Obituaries

Margaux Fragoso, 38, author of memoir of childhood sexual abuse

WASHINGTON — Margaux Fragoso, the author of a controversial memoir that provided an intimate and often disturbing look at her 15-year involvement with a pedophile starting when she was 7, died June 23 at a hospital in Mandeville, La. She was 38.

The cause was ovarian cancer, said her husband, Tom O’Connor.

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Ms. Fragoso’s book, ‘‘Tiger, Tiger,’’ published in 2011 and translated into more than 20 languages, was widely praised for its literary style and its sensitive treatment of a forbidden topic: the seduction and long-term sexual abuse of a child.

‘‘Picture a girl of seven or so,’’ she wrote, ‘‘who loves red gumballs that come from gumball machines but leaves behind the blues and the greens; a child whose sneakers are the kind with Velcro, not laces.’’

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‘‘Tiger, Tiger’’ — the title is drawn from a poem by William Blake — focused on Ms. Fragoso’s complex experiences with a man who was 51 when they met at a public swimming pool in New Jersey. In the book, he is called Peter Curran (not his real name) and is depicted as someone possessing a perverse charisma.

She detailed the pain and coercion she received from her abuser, but she also described an affection that she could not find from her troubled parents.

‘‘Written without self-pity, rancor or even judgment,’’ author Kathryn Harrison wrote in the New York Times Book Review, ‘‘ ‘Tiger, Tiger’ is the portrait of a man who will disgust and alienate readers by a writer too honest to repudiate her love for him.’’

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The book also elicited an angry outcry from readers and advocates for sex-abuse survivors who said it was tantamount to child pornography and should never have been published.

‘‘It is at once beautiful and appalling, a true-life ‘Lolita’ recollected in tranquillity by the victim herself,” journalist Wesley Yang wrote in New York magazine.

A graphic description of a sexual act, Yang wrote, ‘‘is perhaps the most indecent thing published in any major book of the last decade. It is executed with a remorseless candor that cannot fail to sear itself into the memory of whoever reads it.’’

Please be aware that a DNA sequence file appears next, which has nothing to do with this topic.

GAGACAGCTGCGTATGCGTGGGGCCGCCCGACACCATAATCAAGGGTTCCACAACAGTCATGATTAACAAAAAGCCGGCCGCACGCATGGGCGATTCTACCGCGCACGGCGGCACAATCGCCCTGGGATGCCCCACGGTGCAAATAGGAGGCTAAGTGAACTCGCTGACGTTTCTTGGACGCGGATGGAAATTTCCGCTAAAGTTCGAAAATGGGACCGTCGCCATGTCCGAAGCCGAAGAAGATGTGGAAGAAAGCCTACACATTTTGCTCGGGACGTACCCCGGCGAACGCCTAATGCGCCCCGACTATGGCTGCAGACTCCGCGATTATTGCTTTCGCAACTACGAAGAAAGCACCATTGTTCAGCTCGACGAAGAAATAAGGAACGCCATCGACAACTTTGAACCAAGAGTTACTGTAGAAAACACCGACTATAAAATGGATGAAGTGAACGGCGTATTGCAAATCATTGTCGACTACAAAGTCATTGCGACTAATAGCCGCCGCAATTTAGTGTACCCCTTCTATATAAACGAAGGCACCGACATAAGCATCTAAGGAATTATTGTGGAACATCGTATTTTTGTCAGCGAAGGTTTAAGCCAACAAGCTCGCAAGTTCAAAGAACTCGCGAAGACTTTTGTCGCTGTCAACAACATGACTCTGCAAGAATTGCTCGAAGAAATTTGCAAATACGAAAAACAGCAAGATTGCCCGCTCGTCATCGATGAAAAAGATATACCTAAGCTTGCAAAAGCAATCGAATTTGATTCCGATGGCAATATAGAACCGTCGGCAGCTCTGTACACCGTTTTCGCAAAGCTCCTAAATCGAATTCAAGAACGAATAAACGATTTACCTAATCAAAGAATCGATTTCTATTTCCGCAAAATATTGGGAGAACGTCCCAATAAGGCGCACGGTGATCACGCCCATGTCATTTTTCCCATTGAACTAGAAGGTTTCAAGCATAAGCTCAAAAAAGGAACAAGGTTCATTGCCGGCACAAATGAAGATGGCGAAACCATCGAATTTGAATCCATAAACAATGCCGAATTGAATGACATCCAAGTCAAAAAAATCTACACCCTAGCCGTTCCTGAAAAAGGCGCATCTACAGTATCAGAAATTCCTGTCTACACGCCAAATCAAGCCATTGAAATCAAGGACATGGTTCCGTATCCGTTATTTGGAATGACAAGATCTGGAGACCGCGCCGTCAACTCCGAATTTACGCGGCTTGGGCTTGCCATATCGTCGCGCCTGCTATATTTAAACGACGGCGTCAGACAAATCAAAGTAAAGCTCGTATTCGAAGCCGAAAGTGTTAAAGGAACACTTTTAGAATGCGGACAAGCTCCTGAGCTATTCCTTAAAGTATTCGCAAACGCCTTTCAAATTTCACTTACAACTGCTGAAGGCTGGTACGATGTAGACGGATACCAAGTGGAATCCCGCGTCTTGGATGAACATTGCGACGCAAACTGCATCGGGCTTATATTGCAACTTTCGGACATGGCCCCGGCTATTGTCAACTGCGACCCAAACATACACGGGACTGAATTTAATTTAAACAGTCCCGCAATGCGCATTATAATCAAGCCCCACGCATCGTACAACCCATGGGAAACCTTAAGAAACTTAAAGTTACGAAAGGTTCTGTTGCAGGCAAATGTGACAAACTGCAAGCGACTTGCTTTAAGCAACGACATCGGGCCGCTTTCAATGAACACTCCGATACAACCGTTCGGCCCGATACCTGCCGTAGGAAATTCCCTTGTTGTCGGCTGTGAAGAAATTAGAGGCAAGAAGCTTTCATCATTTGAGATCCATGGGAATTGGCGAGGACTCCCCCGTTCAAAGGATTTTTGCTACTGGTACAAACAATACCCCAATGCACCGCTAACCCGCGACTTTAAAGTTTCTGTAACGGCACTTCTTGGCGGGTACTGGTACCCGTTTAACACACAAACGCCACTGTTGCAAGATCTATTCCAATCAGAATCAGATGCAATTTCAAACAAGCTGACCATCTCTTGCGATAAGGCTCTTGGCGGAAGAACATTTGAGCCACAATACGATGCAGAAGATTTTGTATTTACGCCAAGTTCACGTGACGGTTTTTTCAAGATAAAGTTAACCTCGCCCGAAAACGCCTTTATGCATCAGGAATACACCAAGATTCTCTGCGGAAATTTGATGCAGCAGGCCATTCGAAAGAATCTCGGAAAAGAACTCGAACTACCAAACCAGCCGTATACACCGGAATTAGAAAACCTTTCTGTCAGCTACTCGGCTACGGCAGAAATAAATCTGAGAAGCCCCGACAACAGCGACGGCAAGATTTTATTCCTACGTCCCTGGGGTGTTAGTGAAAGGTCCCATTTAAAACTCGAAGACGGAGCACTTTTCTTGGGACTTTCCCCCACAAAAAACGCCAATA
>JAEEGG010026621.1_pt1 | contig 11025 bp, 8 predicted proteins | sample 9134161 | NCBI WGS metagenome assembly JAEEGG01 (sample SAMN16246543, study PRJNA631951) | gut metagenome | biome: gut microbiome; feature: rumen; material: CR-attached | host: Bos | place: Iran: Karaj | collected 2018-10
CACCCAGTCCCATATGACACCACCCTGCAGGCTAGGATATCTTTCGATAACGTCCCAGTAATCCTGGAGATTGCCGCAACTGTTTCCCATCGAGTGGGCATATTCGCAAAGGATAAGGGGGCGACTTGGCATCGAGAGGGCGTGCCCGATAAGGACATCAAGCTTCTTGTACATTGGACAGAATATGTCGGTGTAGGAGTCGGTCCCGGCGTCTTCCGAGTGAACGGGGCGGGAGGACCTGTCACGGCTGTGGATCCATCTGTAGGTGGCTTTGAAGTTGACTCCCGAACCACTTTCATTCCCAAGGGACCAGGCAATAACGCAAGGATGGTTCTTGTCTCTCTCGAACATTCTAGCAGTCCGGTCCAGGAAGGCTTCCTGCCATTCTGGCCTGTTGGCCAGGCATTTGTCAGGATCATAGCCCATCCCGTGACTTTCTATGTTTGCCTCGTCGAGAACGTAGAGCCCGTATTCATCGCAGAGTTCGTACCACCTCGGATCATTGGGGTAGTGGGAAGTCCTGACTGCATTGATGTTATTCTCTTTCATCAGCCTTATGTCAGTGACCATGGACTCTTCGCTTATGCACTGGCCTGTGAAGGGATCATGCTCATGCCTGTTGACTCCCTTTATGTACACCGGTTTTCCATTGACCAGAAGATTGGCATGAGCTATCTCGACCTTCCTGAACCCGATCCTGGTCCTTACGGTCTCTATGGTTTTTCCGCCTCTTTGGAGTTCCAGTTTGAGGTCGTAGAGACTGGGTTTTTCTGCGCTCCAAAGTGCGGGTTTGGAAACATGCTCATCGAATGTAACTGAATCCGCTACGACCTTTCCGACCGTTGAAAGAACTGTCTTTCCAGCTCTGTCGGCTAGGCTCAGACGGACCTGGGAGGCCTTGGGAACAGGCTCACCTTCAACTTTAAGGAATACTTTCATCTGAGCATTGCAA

Much of Ms. Fragoso’s book revolves around her difficult home life as a child, divided between the twin poles of an angry, alcoholic father and a mentally disturbed mother who was sometimes institutionalized. When Curran entered 7-year-old Margaux’s life, she relished the attention of an adult who inhabited something of a child’s dream world: a house filled with animals, Christmas ornaments, and an indoor swing.

‘‘Hoping to make sense of what happened,’’ she wrote, ‘‘I began drafting my life story.’’

She originally wrote ‘‘Tiger, Tiger’’ as a novel before reworking it as a memoir, drawing on journals she kept as a child and on letters from Curran.

Margaux Artemia Fragoso was born April 15, 1979, in West New York, N.J., and grew up in Union City, N.J. Her Puerto Rican-born father was a jeweler.

Her mother ‘‘was a mix of Norwegian, Swedish, and Japanese,’’ Ms. Fragoso wrote in ‘‘Tiger, Tiger,’’ who obsessively compiled scrapbooks about disasters. Her mother had been a victim of sexual abuse as a child, Ms. Fragoso wrote, and ‘‘had no idea how to recognize trouble, or to shield me from it.’’

Ms. Fragoso graduated from New Jersey City University in 2002 and received a master’s degree in English in 2005 and a doctorate in literature and creative writing in 2009, both from the State University of New York Binghamton. In addition to her memoir, she published poetry and fiction and had recently completed a novel.

Her first marriage, to Steve McGowan, ended in divorce. She leaves her husband since 2010, Tom O’Connor, an English professor at Tulane University in New Orleans, and a daughter from her first marriage, Alicia McGowan, both of Mandeville, La.

In ‘‘Tiger, Tiger,’’ Ms. Fragoso wrote that Curran remained a part of her life until she was 22. She later learned that he had been arrested for sexual abuse of a foster daughter. When he killed himself in 2001 by jumping off a cliff, he left several suicide notes for Ms. Fragoso, including one urging her to write a memoir.

‘‘The unabridged truth is naturally just very upsetting because people aren’t used to it,’’ Ms. Fragoso told the online Tottenville Review in 2011. ‘‘Some critics have thought I wasn’t openly judgmental enough of the people in the book, especially Peter. But I’m an artist, not a prosecutor. I’m not writing a manifesto; memoir is subjective.’’

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